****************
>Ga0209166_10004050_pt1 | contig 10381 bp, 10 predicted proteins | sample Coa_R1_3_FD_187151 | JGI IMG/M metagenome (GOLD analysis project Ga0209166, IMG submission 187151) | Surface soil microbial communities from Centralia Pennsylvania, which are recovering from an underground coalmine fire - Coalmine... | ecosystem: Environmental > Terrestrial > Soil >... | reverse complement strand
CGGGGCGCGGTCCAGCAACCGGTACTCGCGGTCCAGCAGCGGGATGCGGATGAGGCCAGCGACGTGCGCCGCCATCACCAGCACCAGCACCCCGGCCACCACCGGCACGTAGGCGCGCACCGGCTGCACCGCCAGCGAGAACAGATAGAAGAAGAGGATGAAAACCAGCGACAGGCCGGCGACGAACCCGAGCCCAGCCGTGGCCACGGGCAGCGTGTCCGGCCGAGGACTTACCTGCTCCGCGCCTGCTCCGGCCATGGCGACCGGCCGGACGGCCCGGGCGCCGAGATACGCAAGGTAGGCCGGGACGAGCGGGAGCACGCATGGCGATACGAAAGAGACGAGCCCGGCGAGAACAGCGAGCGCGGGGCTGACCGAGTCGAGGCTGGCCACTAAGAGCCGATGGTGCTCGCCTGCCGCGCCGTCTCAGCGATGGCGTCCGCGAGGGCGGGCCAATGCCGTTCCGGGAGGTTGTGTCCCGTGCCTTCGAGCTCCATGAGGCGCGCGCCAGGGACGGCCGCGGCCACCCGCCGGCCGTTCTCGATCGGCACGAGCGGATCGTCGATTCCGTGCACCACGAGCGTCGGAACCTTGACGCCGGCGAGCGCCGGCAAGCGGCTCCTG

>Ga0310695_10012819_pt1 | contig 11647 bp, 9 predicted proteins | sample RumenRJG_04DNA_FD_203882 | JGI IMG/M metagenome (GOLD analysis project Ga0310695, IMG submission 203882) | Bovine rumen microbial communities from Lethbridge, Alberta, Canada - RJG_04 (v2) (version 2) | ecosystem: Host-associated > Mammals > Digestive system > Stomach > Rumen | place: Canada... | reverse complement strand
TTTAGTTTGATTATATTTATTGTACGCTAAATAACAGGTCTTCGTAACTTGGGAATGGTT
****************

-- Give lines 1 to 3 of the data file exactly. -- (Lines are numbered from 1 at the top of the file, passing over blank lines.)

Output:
>Ga0209166_10004050_pt1 | contig 10381 bp, 10 predicted proteins | sample Coa_R1_3_FD_187151 | JGI IMG/M metagenome (GOLD analysis project Ga0209166, IMG submission 187151) | Surface soil microbial communities from Centralia Pennsylvania, which are recovering from an underground coalmine fire - Coalmine... | ecosystem: Environmental > Terrestrial > Soil >... | reverse complement strand
CGGGGCGCGGTCCAGCAACCGGTACTCGCGGTCCAGCAGCGGGATGCGGATGAGGCCAGCGACGTGCGCCGCCATCACCAGCACCAGCACCCCGGCCACCACCGGCACGTAGGCGCGCACCGGCTGCACCGCCAGCGAGAACAGATAGAAGAAGAGGATGAAAACCAGCGACAGGCCGGCGACGAACCCGAGCCCAGCCGTGGCCACGGGCAGCGTGTCCGGCCGAGGACTTACCTGCTCCGCGCCTGCTCCGGCCATGGCGACCGGCCGGACGGCCCGGGCGCCGAGATACGCAAGGTAGGCCGGGACGAGCGGGAGCACGCATGGCGATACGAAAGAGACGAGCCCGGCGAGAACAGCGAGCGCGGGGCTGACCGAGTCGAGGCTGGCCACTAAGAGCCGATGGTGCTCGCCTGCCGCGCCGTCTCAGCGATGGCGTCCGCGAGGGCGGGCCAATGCCGTTCCGGGAGGTTGTGTCCCGTGCCTTCGAGCTCCATGAGGCGCGCGCCAGGGACGGCCGCGGCCACCCGCCGGCCGTTCTCGATCGGCACGAGCGGATCGTCGATTCCGTGCACCACGAGCGTCGGAACCTTGACGCCGGCGAGCGCCGGCAAGCGGCTCCTG

>Ga0310695_10012819_pt1 | contig 11647 bp, 9 predicted proteins | sample RumenRJG_04DNA_FD_203882 | JGI IMG/M metagenome (GOLD analysis project Ga0310695, IMG submission 203882) | Bovine rumen microbial communities from Lethbridge, Alberta, Canada - RJG_04 (v2) (version 2) | ecosystem: Host-associated > Mammals > Digestive system > Stomach > Rumen | place: Canada... | reverse complement strand